Robert & Ellen
Make too much. Worth too much.
Get all three kids through college without sacrificing their retirement or long-term financial peace of mind.
Robert and Ellen are doing very well. They make a decent six-figure income, own a $2mil home in an affluent neighborhood, and own a $2mil beach front rental property free and clear. They were doing a good job of saving. They also have three great kids, all headed off to college.
The problem is they fell into “the high earner, high asset (HEHA) zone” where it appeared they would not qualify for any financial aid, however the cost of college for three students was still a huge financial hurdle. Robert is an engineer with a steady salary, while Ellen is a realtor with income that fluctuates from year to year. When colleges looked at their prior-prior years’ tax returns, their story varied greatly from year to year. The challenges were making the colleges aware of their fluctuating annual income, understanding which financial aid rules applied to their situation, controlling their evolving EFC, and how to properly position their family assets.
Their situation required careful management of their EFC as it evolved through varying annual income levels, having multiple kids in college at the same time, and properly positioning their assets to get them through their college years while keeping their retirement intact. They needed careful attention to detail for their official financial aid awards as well as ongoing renewals every year for each of their three kids.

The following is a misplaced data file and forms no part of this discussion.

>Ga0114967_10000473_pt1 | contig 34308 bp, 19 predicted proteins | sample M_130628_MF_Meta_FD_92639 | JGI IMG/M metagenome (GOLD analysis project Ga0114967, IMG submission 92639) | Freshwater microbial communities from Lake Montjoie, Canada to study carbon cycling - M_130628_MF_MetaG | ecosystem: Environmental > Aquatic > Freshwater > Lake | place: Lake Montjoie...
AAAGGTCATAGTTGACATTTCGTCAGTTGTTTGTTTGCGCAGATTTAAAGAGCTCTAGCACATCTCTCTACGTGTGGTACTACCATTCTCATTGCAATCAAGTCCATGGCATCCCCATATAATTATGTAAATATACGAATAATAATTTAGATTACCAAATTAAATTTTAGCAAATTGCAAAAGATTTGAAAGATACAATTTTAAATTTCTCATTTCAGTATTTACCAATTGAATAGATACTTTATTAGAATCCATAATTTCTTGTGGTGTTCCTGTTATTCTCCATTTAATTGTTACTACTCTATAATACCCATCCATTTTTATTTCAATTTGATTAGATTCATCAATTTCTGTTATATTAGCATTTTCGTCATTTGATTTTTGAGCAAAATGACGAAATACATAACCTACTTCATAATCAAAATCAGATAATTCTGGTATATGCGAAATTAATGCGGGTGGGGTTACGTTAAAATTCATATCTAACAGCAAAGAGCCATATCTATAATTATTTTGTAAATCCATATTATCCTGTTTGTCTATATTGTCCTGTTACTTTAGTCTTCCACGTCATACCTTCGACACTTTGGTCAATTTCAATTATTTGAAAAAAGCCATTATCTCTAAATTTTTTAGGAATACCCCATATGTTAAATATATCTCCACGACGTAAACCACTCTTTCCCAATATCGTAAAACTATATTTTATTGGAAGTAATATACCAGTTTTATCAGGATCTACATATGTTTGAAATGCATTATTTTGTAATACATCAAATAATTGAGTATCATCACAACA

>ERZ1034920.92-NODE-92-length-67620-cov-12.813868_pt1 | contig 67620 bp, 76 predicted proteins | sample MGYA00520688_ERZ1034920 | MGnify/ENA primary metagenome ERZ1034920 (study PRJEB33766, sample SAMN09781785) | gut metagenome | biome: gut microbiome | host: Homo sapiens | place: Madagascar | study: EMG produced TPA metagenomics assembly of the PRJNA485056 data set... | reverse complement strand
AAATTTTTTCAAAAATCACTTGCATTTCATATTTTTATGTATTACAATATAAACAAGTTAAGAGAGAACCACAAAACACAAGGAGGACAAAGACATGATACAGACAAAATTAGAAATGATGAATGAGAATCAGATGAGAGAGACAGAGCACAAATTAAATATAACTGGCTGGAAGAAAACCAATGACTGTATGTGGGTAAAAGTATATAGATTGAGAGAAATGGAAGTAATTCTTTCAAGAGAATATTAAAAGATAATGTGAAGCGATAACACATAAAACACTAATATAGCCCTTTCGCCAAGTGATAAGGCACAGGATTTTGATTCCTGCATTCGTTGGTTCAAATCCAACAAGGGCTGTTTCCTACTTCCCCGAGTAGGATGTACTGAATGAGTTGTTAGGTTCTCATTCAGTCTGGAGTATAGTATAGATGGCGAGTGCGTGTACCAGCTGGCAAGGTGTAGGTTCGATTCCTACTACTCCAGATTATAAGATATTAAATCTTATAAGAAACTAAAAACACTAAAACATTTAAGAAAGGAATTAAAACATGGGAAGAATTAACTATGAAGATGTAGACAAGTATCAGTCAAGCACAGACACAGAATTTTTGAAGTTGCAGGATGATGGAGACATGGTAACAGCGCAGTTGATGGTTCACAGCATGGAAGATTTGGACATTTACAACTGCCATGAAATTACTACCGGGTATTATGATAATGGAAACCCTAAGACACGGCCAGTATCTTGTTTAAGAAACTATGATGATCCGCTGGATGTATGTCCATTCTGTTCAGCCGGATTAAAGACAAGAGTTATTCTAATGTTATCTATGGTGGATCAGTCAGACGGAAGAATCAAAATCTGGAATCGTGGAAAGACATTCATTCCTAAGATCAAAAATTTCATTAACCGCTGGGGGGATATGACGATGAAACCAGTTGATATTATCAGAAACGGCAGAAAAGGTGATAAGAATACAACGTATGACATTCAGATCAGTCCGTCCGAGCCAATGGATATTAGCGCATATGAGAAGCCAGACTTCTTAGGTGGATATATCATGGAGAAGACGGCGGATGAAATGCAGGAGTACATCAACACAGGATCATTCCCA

We helped clarify which of the 101 financial aid criteria applied to their situation. We showed them how to control their evolving EFC as each student started college. We guided their careful choice of schools that were a good academic, financial and social fit for each student while also having a good track record for giving financial aid. They then repositioned assets with a careful balance between college costs and retirement needs. It was also important to maintain consistent communication with each school to ensure optimal access to financial aid as Ellen’s income levels continued to fluctuate.
Despite being in the “HEHA Zone,” each student was able to attend top-ranked private schools, while averaging $36,000 per year in free money. The total financial benefit to the family after all three students had successfully graduated was $432,000 in free financial aid money! This was a huge factor in protecting their retirement and long term peace of mind. It also played a huge factor in minimizing the need for student loans. After the kids were out of the house and on the road to financial independence, Robert and Ellen were able to keep their retirement planning on track and to maintain their peace of mind.
Founder, Reviresco College Planning
I take pride in finding solutions for my clients that reduce stress and save them tens of thousands of dollars. I am in the business of providing value, and I hope to hear from you soon! Feel free to reach out if you have any questions, comments, or concerns about planning for college and paying for college. I wish you all the best!
9540 Towne Center Drive, Suite 150 San Diego, CA 92121
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9540 Towne Center Drive, Suite 150
San Diego, CA
92121 United States